I was snorkeling off the shore of one of the Bahamian islands a number of years ago.  It was a most picturesque and peaceful time.  The still blue-green water of the Caribbean with a mask and snorkel — perfect!  I spent a good hour or so just floating on the surface looking at the sand below in waters only four feet deep or so as it was well known for the many sand-dollars.  Every now and then a needle-fish would zip under me or schools of little silver fish would flash by — really hard to describe how cool it was.  But after a while, something just didn’t seem right.  Ever have that feeling?  It had been well over an hour, I stayed parallel with the shore so I knew I hadn’t drifted far from there, and everyone who had come with me was off doing their own thing.  It was just me, God and the fishes of the sea!  But I felt like someone was staring at me.  That’s really an uneasy feeling when your bobbing in the ocean like a cork thinking you’re all alone!  It was very unsettling — for good reason — I slowly lifted my head and what I saw straight in front of me took my breath and I managed to put my swim in full reverse.  There were three — THREE — Barracuda starring directly at me, moving their mouths — filled with teeth mind you — open and close.  I was done — through — out of the water — snorkeling had come to a close!

I often reduce my experiences with God down to a feeling — some kind of sense of His presence.  I think you know what I mean — when your reading or singing and a chill goes up your spine.  God?  When someone says something you needed to hear.  God?  When you barely miss the biker you never saw as you pulled out of the parking lot.  God?  When you have this feeling.  God?  We certainly can’t deny the involvement of something or someone that stirs, reminds, provokes or prevents.

But how would I know if God really moved?  Would it be a swift breeze to the back of my neck?  Would it be the wrestling of the branches on a still morning?  Would it be a red-bird that lands in front of me? Would it be a miracle over the impossible?  Maybe.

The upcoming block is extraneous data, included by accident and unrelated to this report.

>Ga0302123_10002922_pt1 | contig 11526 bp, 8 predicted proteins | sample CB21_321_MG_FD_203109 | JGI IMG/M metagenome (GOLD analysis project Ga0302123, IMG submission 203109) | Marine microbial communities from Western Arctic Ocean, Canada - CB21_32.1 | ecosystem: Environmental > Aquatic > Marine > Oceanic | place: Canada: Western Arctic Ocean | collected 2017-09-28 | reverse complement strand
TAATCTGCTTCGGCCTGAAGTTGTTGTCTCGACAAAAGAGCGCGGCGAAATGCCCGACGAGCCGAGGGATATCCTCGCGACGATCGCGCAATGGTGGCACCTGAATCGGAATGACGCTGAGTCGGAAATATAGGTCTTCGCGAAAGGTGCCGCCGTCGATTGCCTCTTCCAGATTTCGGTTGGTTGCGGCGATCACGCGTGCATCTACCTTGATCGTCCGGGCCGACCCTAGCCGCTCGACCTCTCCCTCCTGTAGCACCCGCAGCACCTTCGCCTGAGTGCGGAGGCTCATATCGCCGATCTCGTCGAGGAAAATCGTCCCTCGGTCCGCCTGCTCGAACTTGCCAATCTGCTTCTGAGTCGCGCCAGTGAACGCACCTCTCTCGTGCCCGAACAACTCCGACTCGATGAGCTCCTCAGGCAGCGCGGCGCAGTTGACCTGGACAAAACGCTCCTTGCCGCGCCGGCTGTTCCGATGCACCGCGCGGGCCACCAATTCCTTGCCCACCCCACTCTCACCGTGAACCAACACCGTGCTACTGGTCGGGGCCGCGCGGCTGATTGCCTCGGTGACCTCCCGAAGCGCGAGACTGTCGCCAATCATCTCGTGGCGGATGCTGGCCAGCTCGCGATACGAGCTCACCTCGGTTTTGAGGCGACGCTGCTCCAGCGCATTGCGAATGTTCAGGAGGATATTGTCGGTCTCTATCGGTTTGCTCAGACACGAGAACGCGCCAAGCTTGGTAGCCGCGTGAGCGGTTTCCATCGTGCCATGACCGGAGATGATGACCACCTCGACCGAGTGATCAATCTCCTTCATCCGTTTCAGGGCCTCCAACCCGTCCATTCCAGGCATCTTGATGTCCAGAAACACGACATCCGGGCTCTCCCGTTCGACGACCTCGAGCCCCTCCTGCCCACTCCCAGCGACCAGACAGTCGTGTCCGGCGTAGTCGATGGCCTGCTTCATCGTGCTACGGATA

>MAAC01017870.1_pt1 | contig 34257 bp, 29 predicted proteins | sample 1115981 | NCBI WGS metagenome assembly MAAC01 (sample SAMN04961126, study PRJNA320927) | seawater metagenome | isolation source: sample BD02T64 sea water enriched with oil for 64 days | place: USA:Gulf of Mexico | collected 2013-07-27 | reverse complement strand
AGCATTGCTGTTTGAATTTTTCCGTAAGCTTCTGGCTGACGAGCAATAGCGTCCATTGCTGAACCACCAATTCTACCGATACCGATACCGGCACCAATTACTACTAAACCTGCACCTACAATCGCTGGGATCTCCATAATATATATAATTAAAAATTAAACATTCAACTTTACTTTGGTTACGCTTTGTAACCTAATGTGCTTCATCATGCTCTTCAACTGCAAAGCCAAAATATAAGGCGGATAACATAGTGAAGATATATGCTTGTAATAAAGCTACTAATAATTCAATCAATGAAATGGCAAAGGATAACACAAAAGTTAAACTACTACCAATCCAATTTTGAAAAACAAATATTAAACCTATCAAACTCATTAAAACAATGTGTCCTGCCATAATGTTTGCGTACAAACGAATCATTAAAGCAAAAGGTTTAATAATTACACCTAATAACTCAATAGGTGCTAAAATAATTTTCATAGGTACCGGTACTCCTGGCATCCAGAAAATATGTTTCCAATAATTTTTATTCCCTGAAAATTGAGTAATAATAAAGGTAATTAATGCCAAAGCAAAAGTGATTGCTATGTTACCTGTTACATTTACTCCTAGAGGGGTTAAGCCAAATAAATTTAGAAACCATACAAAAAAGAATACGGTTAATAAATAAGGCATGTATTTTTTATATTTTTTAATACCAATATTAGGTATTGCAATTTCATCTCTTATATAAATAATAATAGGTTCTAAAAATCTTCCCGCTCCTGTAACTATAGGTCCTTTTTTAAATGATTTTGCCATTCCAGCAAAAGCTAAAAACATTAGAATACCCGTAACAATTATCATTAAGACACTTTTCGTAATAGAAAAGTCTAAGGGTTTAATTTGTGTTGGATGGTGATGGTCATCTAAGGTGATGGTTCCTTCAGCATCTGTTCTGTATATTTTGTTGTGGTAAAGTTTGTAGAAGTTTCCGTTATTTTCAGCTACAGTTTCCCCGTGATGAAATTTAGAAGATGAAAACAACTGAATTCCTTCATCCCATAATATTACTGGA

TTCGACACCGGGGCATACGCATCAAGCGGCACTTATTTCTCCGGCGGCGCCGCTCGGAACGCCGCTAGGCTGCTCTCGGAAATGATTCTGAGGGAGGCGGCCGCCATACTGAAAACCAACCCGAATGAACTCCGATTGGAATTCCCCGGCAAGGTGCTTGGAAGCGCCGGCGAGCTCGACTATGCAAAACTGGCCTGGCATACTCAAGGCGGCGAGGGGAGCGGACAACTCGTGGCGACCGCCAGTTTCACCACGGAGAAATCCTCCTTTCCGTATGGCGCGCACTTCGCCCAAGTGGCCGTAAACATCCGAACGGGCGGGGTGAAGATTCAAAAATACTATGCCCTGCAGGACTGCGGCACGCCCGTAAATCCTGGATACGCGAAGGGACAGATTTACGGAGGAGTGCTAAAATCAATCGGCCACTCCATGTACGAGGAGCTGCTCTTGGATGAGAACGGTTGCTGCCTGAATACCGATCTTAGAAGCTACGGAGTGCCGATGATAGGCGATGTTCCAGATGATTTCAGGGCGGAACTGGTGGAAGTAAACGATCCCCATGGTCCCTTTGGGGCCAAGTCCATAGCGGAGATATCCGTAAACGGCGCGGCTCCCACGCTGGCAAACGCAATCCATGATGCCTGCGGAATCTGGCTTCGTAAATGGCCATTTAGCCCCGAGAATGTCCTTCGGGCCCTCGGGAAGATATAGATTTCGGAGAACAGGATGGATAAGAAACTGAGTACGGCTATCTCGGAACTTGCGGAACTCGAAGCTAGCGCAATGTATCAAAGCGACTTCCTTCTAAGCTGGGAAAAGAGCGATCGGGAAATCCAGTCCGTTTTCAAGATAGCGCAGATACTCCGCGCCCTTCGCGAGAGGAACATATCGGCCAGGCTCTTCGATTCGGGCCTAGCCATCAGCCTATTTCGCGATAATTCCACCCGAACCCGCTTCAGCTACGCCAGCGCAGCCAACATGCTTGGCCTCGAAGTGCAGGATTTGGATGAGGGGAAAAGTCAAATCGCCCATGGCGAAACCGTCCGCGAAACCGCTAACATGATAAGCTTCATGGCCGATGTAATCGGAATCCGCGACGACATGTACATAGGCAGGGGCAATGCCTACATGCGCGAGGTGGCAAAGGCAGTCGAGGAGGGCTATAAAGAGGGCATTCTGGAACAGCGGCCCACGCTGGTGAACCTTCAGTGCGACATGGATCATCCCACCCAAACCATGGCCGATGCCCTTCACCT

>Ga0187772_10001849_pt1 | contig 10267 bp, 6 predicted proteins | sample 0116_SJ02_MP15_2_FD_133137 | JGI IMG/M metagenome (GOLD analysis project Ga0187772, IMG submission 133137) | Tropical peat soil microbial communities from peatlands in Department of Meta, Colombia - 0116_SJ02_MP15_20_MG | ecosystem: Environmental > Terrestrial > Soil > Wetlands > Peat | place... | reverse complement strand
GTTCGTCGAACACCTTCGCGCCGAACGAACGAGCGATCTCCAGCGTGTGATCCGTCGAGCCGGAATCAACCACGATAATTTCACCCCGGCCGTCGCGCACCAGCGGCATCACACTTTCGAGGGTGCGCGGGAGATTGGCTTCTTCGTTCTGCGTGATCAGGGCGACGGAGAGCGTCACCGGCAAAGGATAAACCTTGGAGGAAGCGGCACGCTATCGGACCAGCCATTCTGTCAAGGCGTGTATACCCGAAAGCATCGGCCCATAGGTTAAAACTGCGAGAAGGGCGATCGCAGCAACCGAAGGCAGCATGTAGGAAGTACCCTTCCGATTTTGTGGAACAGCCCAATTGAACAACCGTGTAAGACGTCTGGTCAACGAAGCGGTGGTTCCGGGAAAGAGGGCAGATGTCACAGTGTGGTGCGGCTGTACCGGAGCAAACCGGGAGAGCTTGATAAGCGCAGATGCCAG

Paul knew!  When your heart opens to the understanding of Christ in you, all sorts of moving can be felt.  It’s the little glimpses of truth, flashes of God’s fingertips on your life that spark with knowing . . . God just moved!  When His glory merely twinkles in the time of this place it overwhelms our being.  It’s stirring!

And Paul says to the Ephesians, when you open your heart to understanding who you are in Christ . . . you begin to KNOW the hope, the riches, the incomparable GREAT power in Christ alone!

Oh, my God!  Lord, Jesus, how majestic is your name in all the earth!  That I would see just a small glimpse of you moving in my life, in my world, demonstrating your great love like I have just seen is overwhelming!  Thank you for extending just a glimpse for I’d dare say I am not capable of seeing the fullness of your glory!

. . . His glory covered the heavens and his praise filled the earth.  His splendor was like the sunrise; rays flashed from his hand, where his power was hidden.  Habakkuk 3:3-4

 

Lifter of my Life

But you are a shield around me, O Lord; you bestow glory on me and lift up my head.  To the Lord I cry aloud, and he answers me from his holy hill.   Psalm 3:3

Satan is a great suppressor.  He thrives in throwing the grappling hook of despair in our direction with the weight of self-pity, depression and everything negative tied to the other end.  And then, once that hook is set good, he gently and quietly slips it over the edge and with it plunges our countenance.

There’s no question that Scrat, the prehistoric squirrel from the very popular Ice Age movies is a long favorite of many.  His quest for the “acorn of life” is without doubt one of great persistence and commitment.  In the most recent of the movies, Scrat finds himself on a very small island with what appears to be a skeleton of his own kind.  And just off shore, to the depths of the ocean, he discovers through clues from his boney ancestor the acorn settled on the ocean floor.  Too far to swim, too deep to dive — he must find another way.  And with a boulder as his anchor, he holds on for dear life as it sinks, with a tight grip, to the resting place of the acorn.  And what appears to be his best idea yet to get this nut, turns into him only getting pulled down into deeper waters.  The deeper he sinks, the more powerful the pressure becomes.  Poor Scrat will never learn — but he sure can teach us a few things!